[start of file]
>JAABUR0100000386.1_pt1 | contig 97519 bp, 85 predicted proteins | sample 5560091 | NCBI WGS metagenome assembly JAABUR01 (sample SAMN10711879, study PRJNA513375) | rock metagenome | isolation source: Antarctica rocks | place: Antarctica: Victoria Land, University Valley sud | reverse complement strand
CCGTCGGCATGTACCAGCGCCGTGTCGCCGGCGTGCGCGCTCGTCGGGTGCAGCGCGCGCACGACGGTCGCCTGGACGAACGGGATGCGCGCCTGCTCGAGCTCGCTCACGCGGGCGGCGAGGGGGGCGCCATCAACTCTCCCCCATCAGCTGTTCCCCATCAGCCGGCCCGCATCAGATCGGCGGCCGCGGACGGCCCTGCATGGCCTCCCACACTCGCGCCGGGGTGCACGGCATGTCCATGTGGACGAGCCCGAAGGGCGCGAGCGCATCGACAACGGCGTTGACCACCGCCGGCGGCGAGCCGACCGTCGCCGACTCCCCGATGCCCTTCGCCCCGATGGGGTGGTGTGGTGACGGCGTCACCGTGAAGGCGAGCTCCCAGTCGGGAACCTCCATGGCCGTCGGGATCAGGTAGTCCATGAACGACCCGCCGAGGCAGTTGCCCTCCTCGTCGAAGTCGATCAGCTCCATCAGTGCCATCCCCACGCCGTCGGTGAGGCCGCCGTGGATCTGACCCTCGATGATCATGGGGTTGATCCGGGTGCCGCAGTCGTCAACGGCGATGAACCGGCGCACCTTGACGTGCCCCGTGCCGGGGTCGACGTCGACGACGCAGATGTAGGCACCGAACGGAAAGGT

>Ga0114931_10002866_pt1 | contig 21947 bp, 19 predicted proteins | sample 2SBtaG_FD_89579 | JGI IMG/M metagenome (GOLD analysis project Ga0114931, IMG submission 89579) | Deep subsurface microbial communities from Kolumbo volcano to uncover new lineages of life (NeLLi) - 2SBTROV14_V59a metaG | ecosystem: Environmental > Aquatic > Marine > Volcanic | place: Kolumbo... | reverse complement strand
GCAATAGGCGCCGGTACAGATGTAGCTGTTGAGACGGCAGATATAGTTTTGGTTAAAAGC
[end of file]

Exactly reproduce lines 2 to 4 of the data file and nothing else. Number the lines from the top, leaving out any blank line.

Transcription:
CCGTCGGCATGTACCAGCGCCGTGTCGCCGGCGTGCGCGCTCGTCGGGTGCAGCGCGCGCACGACGGTCGCCTGGACGAACGGGATGCGCGCCTGCTCGAGCTCGCTCACGCGGGCGGCGAGGGGGGCGCCATCAACTCTCCCCCATCAGCTGTTCCCCATCAGCCGGCCCGCATCAGATCGGCGGCCGCGGACGGCCCTGCATGGCCTCCCACACTCGCGCCGGGGTGCACGGCATGTCCATGTGGACGAGCCCGAAGGGCGCGAGCGCATCGACAACGGCGTTGACCACCGCCGGCGGCGAGCCGACCGTCGCCGACTCCCCGATGCCCTTCGCCCCGATGGGGTGGTGTGGTGACGGCGTCACCGTGAAGGCGAGCTCCCAGTCGGGAACCTCCATGGCCGTCGGGATCAGGTAGTCCATGAACGACCCGCCGAGGCAGTTGCCCTCCTCGTCGAAGTCGATCAGCTCCATCAGTGCCATCCCCACGCCGTCGGTGAGGCCGCCGTGGATCTGACCCTCGATGATCATGGGGTTGATCCGGGTGCCGCAGTCGTCAACGGCGATGAACCGGCGCACCTTGACGTGCCCCGTGCCGGGGTCGACGTCGACGACGCAGATGTAGGCACCGAACGGAAAGGT

>Ga0114931_10002866_pt1 | contig 21947 bp, 19 predicted proteins | sample 2SBtaG_FD_89579 | JGI IMG/M metagenome (GOLD analysis project Ga0114931, IMG submission 89579) | Deep subsurface microbial communities from Kolumbo volcano to uncover new lineages of life (NeLLi) - 2SBTROV14_V59a metaG | ecosystem: Environmental > Aquatic > Marine > Volcanic | place: Kolumbo... | reverse complement strand
GCAATAGGCGCCGGTACAGATGTAGCTGTTGAGACGGCAGATATAGTTTTGGTTAAAAGC